Choosing a Kitchen Island Shape

The kitchen island shape you choose should be based on the size of your room, as well as any other shapes you might like to mirror elsewhere in the space.

Curved kitchen islands work well where space is a little tight, allowing for a better flow of traffic, as well as visually drawing the eye away from the proportions of the area — there are also no corners to bash yourself so can be useful for those with children.

Long, narrow rectangular kitchen islands are a brilliant option for creating a galley kitchen set up, maximising the worktop space you will have available without encroaching on space elsewhere that you might want to use for dining. 

If space is very limited you could consider an island peninsular, sometimes also called a breakfast bar. Rather than being freestanding, as with a kitchen island, a peninsular is attached at one end to the units or the wall and is open on three sides. They are a useful way of separating a kitchen and dining space and can still incorporate shelving on one side, with seating on the other.

designing a kitchen island

This striking kitchen island would definitely become a focal point in the space. It was designed by Charlotte Raynaud Hegenbart and fabricated by Menuiserie Hegenbart. It features an Ispani work surface from HI-MACS® Ispani and a HI-MACS® Peanut butter base.   (Image credit: Kitchen Island Worktops: Your Options)

Worktop Options for a Kitchen Island

You should choose your kitchen island work surface based on what you plan on using it for. If, for example, you want to fit a hob or sink into your island, a stain- and heat-proof material will be best — it should also be able to handle spills well. A composite or a sealed stone, such as granite, would be a good choice.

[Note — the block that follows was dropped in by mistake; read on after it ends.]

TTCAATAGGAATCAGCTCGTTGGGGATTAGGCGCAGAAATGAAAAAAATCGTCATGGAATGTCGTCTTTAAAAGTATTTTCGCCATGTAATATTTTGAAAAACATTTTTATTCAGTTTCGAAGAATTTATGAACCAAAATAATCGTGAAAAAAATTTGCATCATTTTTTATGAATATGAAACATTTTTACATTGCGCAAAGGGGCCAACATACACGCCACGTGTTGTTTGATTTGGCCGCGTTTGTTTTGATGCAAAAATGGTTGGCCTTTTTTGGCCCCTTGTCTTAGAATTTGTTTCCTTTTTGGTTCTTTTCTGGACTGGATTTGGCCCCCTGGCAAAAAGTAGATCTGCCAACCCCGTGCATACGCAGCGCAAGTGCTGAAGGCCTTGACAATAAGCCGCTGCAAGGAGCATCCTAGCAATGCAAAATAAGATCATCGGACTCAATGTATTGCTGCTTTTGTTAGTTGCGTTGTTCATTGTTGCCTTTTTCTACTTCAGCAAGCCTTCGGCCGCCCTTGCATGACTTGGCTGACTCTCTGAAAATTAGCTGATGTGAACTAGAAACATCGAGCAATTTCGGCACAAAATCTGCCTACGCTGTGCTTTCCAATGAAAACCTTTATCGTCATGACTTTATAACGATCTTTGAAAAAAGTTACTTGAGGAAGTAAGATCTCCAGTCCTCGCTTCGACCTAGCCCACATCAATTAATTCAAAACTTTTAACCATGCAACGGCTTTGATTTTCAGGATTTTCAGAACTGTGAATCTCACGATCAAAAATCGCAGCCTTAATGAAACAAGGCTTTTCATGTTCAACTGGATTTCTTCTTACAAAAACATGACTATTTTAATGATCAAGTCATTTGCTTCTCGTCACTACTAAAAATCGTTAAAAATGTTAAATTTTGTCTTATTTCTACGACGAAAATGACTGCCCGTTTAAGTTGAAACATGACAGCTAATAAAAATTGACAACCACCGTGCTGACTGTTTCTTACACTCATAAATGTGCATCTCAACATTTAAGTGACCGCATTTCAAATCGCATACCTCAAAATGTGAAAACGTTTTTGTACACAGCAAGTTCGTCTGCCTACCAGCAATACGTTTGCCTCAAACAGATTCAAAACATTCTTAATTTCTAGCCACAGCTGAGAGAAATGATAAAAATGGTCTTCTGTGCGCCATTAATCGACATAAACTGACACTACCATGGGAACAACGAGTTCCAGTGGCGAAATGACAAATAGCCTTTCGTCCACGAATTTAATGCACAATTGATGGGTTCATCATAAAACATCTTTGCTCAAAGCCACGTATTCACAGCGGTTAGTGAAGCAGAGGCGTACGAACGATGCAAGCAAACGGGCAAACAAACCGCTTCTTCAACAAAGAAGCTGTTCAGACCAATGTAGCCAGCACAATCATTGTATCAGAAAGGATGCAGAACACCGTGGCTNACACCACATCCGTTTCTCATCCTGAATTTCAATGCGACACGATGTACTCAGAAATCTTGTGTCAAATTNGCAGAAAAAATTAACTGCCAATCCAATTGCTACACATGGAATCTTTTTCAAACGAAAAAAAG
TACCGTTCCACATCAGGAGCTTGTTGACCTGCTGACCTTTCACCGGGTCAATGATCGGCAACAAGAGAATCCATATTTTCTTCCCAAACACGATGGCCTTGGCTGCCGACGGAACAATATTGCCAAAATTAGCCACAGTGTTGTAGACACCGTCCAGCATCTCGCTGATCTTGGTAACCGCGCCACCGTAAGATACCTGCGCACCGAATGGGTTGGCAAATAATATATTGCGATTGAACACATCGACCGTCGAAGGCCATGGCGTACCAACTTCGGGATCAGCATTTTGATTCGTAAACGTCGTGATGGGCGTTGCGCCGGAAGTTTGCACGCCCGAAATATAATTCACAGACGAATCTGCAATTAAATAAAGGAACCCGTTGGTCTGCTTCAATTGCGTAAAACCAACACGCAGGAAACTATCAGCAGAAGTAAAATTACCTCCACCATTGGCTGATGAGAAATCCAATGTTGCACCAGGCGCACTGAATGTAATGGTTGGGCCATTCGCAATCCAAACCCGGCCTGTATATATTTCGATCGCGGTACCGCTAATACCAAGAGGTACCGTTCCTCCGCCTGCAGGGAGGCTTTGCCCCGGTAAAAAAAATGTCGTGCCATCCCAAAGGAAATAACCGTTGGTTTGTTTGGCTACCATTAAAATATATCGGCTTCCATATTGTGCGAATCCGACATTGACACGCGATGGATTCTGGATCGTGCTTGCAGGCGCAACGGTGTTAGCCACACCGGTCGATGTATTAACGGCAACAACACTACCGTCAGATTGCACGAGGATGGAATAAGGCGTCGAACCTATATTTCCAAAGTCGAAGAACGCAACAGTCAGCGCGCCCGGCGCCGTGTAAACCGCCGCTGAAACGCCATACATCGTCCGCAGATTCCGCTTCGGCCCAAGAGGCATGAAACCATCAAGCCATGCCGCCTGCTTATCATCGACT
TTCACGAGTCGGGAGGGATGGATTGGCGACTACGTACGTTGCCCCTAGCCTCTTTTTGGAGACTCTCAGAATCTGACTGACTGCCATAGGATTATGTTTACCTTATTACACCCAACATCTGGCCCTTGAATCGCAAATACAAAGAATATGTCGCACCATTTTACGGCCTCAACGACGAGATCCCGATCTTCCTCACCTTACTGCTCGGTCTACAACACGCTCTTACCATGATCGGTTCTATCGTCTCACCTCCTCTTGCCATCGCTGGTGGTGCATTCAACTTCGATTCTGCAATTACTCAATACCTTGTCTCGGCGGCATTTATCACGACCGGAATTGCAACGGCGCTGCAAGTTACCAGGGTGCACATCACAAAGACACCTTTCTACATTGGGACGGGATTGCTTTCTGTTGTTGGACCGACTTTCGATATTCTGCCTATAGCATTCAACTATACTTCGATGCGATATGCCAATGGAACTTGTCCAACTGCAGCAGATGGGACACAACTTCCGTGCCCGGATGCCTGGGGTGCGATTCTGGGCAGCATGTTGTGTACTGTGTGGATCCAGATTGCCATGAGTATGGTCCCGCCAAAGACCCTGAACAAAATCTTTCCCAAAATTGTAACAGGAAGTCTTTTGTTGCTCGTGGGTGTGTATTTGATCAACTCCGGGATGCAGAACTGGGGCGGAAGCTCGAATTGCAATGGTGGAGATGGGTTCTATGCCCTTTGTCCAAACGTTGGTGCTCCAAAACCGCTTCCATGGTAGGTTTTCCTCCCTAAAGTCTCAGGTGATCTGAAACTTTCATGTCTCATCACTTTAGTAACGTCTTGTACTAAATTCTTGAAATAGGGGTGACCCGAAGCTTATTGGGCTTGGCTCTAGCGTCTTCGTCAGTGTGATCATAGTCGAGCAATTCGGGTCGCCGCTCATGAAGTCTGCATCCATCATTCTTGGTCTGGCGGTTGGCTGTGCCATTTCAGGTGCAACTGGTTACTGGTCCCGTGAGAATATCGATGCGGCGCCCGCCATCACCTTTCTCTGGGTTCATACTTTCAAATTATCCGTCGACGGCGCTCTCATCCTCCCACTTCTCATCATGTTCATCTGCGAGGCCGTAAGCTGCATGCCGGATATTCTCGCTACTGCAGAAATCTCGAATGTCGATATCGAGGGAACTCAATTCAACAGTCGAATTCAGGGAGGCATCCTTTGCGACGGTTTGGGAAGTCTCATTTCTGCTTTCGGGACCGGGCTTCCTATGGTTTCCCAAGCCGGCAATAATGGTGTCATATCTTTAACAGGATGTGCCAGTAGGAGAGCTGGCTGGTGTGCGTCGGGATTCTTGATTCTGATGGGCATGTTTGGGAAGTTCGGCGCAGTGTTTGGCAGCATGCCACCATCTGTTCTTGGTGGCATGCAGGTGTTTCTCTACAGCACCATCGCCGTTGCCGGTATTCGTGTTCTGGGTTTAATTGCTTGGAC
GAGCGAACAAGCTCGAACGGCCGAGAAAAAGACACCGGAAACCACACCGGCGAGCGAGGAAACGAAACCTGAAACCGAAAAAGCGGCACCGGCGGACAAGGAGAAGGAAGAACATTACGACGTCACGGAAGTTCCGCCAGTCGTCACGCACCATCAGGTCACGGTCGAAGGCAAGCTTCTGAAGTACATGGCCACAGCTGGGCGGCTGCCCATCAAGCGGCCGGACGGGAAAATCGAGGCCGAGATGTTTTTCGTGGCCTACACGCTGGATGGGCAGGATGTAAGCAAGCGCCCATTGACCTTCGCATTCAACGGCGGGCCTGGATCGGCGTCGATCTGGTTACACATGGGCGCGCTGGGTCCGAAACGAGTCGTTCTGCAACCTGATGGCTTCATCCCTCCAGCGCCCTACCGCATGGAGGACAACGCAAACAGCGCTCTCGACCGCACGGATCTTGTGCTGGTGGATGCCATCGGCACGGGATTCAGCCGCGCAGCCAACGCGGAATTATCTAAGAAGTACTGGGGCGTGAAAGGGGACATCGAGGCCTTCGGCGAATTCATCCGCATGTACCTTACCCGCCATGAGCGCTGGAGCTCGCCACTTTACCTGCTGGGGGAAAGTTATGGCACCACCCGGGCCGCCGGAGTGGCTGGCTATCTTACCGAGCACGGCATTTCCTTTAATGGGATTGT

If you like the look of timber worktops but are worried about how practical they are, it might be best to reserve them for one end of your island, where people will be eating for example, or where food prep will be carried out. 

Porous stones, such as marble and sandstone, are also best avoided in food preparation areas as they stain easily. 

designing a kitchen island

Using several different materials for your kitchen island worktop, as in this design from Rational, make sense — timber works well in dining spots whereas a lower maintenance option, such as a stone composite, is a practical choice for food prep areas.  (Image credit: Rational)

Should Seating Become Part of the Design?

If you plan on incorporating seating into your kitchen island, you should consider the worktop overhang you will require for people to sit comfortably.

A minimum worktop overhang of 20cm is recommended, with the standard being 25cm. However, for most people a 30cm of knee space works best for an average-sized adult. If you plan on an overhang of more than 30cm, you will need brackets to support the worktop.